Last week DirectEmployers Association launched thousands of new sites, and by the end of the month will have 40,000 worldwide. By the end of the year the group could be operating 100,000 job boards.
That’s prompted the .JOBS Charter Compliance Coalition to file a complaint with the Internet’s addressing authority complaining the parties behind the so called Dot Jobs Universe are violating the rules under which the addresses are granted.
In a letter to officials of the Internet Corporation for Assigned Names and Numbers the coalition says registrar Employ Media, which provides DirectEmployers with the .jobs addresses, is “causing substantial and continuing harm to numerous members of the Internet community, including many smaller, regional and niche job boards that are suffering immediate and irreparable harm from the operation of the Charter-violating Dot Jobs Universe.”
The new sites, operated off a central platform, carry geographic, occupational, and industry names ending with .jobs. Previously, only company names could be used with a .jobs extension. But over the objections of the .JOBS Charter Compliance Coalition ICANN in August approved an expansion of the allowable names. Almost immediately, the Coalition filed a reconsideration request, which ICANN rejected in early December. Though in doing so, the ICANN Board of Directors ordered its staff to “closely monitor” Employ Media’s compliance with the .jobs rules.
Within days of the board action, DirectEmployers started relaunching its job boards. Last week, it added thousands to the first few dozen. All employers will be able to post jobs for free, according to a press release issued byDirectEmployers. It will earn money by charging for premium positioning. The organization has another job board, Job Central, that is in addition to the new sites.
“With the recent advances in cloud computing, the scalability of the .JOBS Universe is off the charts,” says Bill Warren, who heads DirectEmployers. “The potential for cost savings is natural, real and sustainable as well as available free of charge to every employer worldwide regardless of industry or size.”
DirectEmployers got the names in a deal with Employ Media, with which it has an alliance. The two first joined forces in 2009, launching hundreds of similar sites in a test that was a precursor to a full-scale launch.
Terms of the current arrangement are not known. In August, when Employ Media got permission to expand the allowable naming uses for .jobs, it announced an RFP process, with a first round deadline of Sept. 24. Nothing more — the winners, details of a round 2, or the applicants — was ever posted.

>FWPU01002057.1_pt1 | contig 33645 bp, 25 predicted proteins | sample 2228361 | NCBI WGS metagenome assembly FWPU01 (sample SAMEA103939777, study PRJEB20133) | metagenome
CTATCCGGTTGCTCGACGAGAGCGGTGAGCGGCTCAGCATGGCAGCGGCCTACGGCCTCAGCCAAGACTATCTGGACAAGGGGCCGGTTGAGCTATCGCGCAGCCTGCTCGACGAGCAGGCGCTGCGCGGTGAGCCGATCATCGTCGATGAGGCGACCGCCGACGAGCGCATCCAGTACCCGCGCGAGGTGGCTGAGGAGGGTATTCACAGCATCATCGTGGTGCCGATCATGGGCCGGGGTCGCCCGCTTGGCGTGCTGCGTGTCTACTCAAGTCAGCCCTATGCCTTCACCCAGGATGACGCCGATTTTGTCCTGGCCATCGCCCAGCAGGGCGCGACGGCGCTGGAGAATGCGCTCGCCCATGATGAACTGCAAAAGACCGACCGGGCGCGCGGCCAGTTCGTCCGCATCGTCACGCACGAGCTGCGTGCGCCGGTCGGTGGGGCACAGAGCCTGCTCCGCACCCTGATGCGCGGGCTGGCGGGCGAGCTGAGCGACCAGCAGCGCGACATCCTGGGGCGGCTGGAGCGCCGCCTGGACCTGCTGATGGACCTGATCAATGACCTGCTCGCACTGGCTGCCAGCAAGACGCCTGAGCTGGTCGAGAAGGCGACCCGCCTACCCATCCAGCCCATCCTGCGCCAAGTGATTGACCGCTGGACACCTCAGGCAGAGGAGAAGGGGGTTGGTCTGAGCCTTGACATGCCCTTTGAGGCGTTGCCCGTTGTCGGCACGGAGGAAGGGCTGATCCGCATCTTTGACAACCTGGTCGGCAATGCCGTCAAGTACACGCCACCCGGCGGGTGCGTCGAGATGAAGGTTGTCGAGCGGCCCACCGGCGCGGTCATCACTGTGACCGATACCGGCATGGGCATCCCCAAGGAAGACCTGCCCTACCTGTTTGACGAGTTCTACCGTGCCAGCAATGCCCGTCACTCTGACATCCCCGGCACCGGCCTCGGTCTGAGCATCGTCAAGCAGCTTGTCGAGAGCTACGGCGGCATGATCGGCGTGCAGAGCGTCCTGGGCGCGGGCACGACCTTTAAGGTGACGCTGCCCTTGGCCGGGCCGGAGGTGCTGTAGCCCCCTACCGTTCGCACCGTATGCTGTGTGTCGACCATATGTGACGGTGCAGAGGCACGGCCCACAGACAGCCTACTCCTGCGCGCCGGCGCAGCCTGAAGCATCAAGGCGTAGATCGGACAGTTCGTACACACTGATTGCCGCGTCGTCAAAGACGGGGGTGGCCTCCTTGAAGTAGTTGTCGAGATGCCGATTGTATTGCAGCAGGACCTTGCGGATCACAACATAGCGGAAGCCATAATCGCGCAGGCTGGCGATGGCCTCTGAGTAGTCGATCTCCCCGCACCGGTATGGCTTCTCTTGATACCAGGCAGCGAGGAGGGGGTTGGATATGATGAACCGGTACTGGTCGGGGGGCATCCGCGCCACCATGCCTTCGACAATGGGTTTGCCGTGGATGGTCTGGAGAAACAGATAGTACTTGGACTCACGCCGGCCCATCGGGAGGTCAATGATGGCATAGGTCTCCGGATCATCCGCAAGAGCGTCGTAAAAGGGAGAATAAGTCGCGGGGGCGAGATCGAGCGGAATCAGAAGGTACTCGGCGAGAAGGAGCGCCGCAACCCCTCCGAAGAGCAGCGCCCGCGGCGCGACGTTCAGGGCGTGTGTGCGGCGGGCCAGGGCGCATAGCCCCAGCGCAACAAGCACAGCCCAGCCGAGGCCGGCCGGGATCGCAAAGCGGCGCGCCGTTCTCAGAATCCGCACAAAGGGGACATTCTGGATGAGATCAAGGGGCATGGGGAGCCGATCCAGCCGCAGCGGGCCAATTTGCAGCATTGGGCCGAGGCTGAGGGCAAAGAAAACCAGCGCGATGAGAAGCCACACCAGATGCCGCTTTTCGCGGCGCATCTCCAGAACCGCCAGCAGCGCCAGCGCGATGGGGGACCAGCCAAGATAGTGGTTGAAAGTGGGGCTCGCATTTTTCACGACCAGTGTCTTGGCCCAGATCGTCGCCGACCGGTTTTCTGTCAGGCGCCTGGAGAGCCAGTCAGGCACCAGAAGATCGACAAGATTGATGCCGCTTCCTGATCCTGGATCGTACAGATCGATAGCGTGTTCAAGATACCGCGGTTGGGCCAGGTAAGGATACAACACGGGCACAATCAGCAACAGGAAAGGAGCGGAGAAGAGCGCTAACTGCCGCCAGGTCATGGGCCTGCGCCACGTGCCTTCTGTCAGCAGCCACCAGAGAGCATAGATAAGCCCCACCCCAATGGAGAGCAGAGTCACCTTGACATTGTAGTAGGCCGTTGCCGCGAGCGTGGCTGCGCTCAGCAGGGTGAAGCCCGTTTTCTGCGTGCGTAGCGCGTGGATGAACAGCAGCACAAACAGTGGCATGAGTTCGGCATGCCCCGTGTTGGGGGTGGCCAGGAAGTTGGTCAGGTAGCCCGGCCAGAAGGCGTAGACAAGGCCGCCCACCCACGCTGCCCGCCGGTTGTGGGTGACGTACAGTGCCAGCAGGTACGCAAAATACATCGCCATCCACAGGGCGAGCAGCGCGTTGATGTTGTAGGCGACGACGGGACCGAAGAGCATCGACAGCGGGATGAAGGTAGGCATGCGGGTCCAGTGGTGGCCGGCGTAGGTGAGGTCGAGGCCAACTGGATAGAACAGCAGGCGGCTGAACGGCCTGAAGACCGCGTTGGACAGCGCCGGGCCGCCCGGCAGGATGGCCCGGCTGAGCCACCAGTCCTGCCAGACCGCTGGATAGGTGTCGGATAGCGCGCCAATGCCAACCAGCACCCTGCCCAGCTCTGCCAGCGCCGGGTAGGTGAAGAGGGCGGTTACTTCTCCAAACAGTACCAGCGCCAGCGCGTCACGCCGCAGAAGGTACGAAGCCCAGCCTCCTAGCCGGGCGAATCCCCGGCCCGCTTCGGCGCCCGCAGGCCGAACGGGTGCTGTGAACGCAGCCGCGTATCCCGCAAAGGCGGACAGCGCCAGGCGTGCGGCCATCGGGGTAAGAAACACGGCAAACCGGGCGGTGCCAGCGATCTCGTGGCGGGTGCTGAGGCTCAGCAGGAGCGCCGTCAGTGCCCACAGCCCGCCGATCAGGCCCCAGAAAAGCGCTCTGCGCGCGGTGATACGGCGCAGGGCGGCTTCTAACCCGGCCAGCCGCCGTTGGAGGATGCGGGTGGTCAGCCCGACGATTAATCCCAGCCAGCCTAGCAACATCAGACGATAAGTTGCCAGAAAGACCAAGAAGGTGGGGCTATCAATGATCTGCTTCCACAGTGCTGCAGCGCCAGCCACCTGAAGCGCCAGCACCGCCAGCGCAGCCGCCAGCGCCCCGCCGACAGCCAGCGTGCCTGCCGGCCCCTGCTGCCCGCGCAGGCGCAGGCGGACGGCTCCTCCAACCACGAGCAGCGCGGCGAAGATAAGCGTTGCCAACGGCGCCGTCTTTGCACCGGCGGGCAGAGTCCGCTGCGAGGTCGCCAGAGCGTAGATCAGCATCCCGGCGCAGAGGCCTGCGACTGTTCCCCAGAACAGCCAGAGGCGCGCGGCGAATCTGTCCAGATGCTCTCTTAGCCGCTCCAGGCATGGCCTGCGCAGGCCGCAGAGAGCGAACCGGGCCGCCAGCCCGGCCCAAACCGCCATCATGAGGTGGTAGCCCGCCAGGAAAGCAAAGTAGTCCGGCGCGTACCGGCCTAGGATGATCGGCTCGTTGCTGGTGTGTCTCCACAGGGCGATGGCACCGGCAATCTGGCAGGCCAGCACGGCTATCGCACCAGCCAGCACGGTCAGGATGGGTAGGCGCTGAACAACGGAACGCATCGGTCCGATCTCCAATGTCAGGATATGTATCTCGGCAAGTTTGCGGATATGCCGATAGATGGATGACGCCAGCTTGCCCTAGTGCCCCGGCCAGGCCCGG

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With the relaunch of the job sites, DirectEmployers picks up pretty much where it left off almost exactly a year ago. Its Dot Jobs Universe was put on hold in February 2010 after ICANN questioned the plan, setting off a months long controversy over the purpose of the .jobs designation.
A so-called Sponsored Top Level Domain, .jobs was created in 2005 at the behest of Employ Media, and backed by the Society for Human Resource Management.
In their application, the two told ICANN the .jobs address was needed to facilitate the marketing and promotion of corporate career sites, and make it easier for job seekers to find employment opportunities of specific companies.
Only employers using their corporate name could get a .jobs address. And they had to comply with other requirements, including adherence to SHRM’s code of ethics. In the registration agreement, Employ Media limited companies to posting only their own jobs on sites with the .jobs domain. That limitation is now gone.
In early December, ICANN refused to reconsider its earlier decision to expand the use of the .jobs domain by allowing the use of almost any name. The reconsideration request was filed by a coalition of commercial job boards, the American Staffing Association, the Newspaper Association of America, Shaker Recruitment Advertising and Communications, and others. The .JOBS Charter Compliance Coalition was formed after SHRM endorsed Employ Media’s plan to open up the .jobs address.